A: I think I just roll my eyes. There are 100 million Europeans who ride their bike daily and they get on fine without this strange 'shower at work' angle. It's just another ridiculous way to keep branding cycling as sporty, sweaty and difficult, when the opposite is true.

Q: Do you own a car? If so, what percentage of your trips are taken in the car versus on bicycles versus using public transportation? If not, how do you get around when you need to go further or haul more than is practical with a bicycle?

A: I don't own a car, no. We are in a car share programme if we need one a couple of times a year. In Copenhagen, only 30% of the population owns a car. This is in one of the richest countries in the world, so it's not a question of cost. The minimum wage is $20 dollars an hour, for heavens sake. It's merely because it's easier to ride or take public transport.

Photo by Mikael Colville-Anderson of Copenhagen Cycle Chic (all rights reserved)

Q: What do you like for breakfast?

A: We eat müsli with fresh fruit and maybe a toasted roll. And coffee. The kids, like most Danish kids, eat their hot porridge. :-)


Robert said...

"Who needs showers at work?!" asks the guy who lives in Copenhagen. Sheesh.

Nice interview series, though...

John said...

Keep up the good work. I love these interviews. Just as good as the Rivendell Reader.

Kenneth Buttercup said...

I don't have showers at work.
And lo and behold!
I bike to work.
Temps now in the 80s with high humidity.

Start out clean and fresh!
(Either shower before you leave or shower before bed)

Now... I do get sweaty mind you, so I keep (or bring) a change of clothing (usually just a shirt and in cool seasons), I cool down for 5-10 minutes, and wipe down (with an alcohol cloth if needed - rarely) when I change clothes.

Frankly I think Americans are a bit phobic/neurotic about hygiene.

It all started with the LifeBuoy soap advertising campaign.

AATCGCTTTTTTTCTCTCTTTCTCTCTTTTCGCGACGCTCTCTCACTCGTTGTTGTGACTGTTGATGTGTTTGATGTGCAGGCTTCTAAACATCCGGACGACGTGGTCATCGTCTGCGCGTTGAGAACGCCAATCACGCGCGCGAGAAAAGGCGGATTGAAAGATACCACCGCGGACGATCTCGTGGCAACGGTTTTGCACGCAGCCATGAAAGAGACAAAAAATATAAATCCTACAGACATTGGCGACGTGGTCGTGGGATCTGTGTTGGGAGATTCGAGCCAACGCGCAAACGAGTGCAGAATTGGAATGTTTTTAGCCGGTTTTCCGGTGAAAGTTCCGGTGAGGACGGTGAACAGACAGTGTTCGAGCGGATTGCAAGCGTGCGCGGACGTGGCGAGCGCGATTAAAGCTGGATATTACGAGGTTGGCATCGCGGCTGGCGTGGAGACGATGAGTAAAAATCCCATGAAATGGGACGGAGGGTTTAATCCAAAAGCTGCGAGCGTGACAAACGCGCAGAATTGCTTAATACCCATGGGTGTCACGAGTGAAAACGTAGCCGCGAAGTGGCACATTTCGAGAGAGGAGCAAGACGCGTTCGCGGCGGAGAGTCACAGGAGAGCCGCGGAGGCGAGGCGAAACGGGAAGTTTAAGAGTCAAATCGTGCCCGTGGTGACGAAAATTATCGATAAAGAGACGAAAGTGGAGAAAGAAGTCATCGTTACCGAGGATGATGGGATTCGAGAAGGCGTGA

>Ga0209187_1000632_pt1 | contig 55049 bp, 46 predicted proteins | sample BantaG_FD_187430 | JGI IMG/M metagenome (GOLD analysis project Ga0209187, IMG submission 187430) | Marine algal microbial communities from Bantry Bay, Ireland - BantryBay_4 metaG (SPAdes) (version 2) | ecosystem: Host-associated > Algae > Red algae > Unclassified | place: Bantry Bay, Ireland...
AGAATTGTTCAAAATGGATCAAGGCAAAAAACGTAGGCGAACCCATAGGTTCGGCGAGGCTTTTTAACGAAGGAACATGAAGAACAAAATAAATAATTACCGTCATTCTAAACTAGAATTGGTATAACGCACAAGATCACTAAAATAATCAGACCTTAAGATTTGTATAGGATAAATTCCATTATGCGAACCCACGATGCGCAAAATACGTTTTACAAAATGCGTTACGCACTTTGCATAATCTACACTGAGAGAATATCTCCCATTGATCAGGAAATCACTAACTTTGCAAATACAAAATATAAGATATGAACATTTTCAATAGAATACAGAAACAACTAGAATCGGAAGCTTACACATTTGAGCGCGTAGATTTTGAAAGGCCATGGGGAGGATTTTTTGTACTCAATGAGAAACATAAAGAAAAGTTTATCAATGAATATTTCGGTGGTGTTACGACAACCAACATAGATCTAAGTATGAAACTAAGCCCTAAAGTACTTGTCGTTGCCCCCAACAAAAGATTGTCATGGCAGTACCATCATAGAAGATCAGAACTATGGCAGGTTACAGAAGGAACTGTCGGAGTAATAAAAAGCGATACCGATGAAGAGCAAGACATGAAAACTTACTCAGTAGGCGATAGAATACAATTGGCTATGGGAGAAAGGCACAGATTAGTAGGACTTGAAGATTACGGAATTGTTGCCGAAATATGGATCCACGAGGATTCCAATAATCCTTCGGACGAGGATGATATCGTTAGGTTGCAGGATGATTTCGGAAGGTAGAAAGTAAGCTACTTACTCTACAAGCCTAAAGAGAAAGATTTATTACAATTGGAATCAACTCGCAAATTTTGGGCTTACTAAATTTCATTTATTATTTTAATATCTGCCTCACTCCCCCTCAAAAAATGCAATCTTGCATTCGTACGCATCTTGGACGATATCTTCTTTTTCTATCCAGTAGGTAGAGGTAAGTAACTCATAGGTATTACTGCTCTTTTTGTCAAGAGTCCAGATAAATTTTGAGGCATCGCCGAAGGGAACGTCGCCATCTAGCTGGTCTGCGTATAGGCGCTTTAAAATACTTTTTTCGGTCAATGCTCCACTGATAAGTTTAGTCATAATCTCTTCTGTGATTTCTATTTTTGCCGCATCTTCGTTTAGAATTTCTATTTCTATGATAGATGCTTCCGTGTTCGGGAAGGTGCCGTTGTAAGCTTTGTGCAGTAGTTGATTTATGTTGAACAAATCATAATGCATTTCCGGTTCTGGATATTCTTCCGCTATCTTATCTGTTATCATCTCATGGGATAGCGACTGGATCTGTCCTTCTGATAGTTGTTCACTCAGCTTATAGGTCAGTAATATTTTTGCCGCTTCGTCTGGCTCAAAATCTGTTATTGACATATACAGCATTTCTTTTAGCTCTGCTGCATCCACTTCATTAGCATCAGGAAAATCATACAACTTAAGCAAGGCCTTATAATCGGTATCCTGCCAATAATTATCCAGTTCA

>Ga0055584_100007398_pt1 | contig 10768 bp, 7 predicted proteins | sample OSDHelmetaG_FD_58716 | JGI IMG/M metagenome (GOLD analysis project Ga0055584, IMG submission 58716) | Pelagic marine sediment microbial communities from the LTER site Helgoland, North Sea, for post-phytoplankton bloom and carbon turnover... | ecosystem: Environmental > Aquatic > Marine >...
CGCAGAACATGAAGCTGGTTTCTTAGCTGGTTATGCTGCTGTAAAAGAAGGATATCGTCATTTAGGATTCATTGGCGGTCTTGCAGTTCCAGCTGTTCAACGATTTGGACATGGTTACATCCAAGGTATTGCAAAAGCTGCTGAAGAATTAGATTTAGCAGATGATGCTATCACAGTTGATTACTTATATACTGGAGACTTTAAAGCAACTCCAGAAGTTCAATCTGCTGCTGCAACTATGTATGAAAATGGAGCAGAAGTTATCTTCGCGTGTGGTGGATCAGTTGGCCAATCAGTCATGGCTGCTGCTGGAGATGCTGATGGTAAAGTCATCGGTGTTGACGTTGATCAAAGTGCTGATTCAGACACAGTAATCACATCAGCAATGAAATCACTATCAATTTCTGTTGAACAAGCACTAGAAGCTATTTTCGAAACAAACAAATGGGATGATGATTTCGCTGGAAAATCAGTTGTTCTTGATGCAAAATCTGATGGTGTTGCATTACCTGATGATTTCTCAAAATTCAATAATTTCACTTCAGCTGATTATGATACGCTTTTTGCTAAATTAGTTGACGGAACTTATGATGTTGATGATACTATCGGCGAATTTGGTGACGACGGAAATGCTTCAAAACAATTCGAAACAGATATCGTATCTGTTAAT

Promoting feelings of inadequacy is a great technique to sell stuff.
Before then, it wasn't a big deal and germ-dirt phobia/anxiety was rare.

I sweat even when it's 20F out.
And sweat a lot more when it's summer and humid.
I don't smell bad, either.
(yes - I have asked when in doubt)

And I do shower, mind you... just not at work upon arrival.

Hang up the commute clothes, and put them on again at the end of the day after they've aired out.

If I had to wear a suit, I'd have that cleaned and pressed near work and have it waiting for me with a few pressed shirts on hangers.

And yes, THANK YOU for the interviews.

cycler said...

I'm a commuting veteran in both Copenhagen and southern New Hampshire, USA. When I left home for work yesterday afternoon (2nd shift), the thermometer read 90F(32C.) The dew point was up there, too.

My commute of about 16 miles varies from suburban back roads to the urban, multi-laned main street. No bike lanes (and frequently no shoulders) at all.

I do not race on my commute but I must sprint to make numerous traffic lights and climb several hills. These hills dwarf the "hill" at the intersection of Roskildevej and Vesterbrogade -- Copenhagen's largest. (I know, I know, technically, that's not Copenhagen, but...)

I'm very lucky to have shower facilities where I work!